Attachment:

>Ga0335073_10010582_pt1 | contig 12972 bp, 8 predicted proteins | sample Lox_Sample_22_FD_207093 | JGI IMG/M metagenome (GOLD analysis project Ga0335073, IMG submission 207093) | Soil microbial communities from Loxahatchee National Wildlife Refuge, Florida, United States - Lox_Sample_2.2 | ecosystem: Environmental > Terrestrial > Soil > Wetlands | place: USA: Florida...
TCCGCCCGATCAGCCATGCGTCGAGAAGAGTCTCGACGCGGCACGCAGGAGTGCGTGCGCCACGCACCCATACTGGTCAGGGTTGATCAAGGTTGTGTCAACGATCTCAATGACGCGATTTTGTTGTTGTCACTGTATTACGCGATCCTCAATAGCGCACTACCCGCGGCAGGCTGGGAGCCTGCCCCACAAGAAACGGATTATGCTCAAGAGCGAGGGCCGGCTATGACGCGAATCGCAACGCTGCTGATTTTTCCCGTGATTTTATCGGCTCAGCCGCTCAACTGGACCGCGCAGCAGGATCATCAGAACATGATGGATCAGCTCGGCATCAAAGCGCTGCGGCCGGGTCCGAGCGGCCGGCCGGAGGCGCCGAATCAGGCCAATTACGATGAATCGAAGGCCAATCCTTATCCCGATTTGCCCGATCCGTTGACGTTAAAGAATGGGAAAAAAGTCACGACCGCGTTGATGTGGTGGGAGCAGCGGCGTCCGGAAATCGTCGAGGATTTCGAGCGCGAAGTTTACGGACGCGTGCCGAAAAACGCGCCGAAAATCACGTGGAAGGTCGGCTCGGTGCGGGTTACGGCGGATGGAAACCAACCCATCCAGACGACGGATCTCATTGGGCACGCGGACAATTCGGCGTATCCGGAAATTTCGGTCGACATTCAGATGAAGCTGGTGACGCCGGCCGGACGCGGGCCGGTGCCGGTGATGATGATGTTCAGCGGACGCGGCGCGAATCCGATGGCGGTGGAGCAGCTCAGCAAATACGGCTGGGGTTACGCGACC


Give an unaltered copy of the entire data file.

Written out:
>Ga0335073_10010582_pt1 | contig 12972 bp, 8 predicted proteins | sample Lox_Sample_22_FD_207093 | JGI IMG/M metagenome (GOLD analysis project Ga0335073, IMG submission 207093) | Soil microbial communities from Loxahatchee National Wildlife Refuge, Florida, United States - Lox_Sample_2.2 | ecosystem: Environmental > Terrestrial > Soil > Wetlands | place: USA: Florida...
TCCGCCCGATCAGCCATGCGTCGAGAAGAGTCTCGACGCGGCACGCAGGAGTGCGTGCGCCACGCACCCATACTGGTCAGGGTTGATCAAGGTTGTGTCAACGATCTCAATGACGCGATTTTGTTGTTGTCACTGTATTACGCGATCCTCAATAGCGCACTACCCGCGGCAGGCTGGGAGCCTGCCCCACAAGAAACGGATTATGCTCAAGAGCGAGGGCCGGCTATGACGCGAATCGCAACGCTGCTGATTTTTCCCGTGATTTTATCGGCTCAGCCGCTCAACTGGACCGCGCAGCAGGATCATCAGAACATGATGGATCAGCTCGGCATCAAAGCGCTGCGGCCGGGTCCGAGCGGCCGGCCGGAGGCGCCGAATCAGGCCAATTACGATGAATCGAAGGCCAATCCTTATCCCGATTTGCCCGATCCGTTGACGTTAAAGAATGGGAAAAAAGTCACGACCGCGTTGATGTGGTGGGAGCAGCGGCGTCCGGAAATCGTCGAGGATTTCGAGCGCGAAGTTTACGGACGCGTGCCGAAAAACGCGCCGAAAATCACGTGGAAGGTCGGCTCGGTGCGGGTTACGGCGGATGGAAACCAACCCATCCAGACGACGGATCTCATTGGGCACGCGGACAATTCGGCGTATCCGGAAATTTCGGTCGACATTCAGATGAAGCTGGTGACGCCGGCCGGACGCGGGCCGGTGCCGGTGATGATGATGTTCAGCGGACGCGGCGCGAATCCGATGGCGGTGGAGCAGCTCAGCAAATACGGCTGGGGTTACGCGACC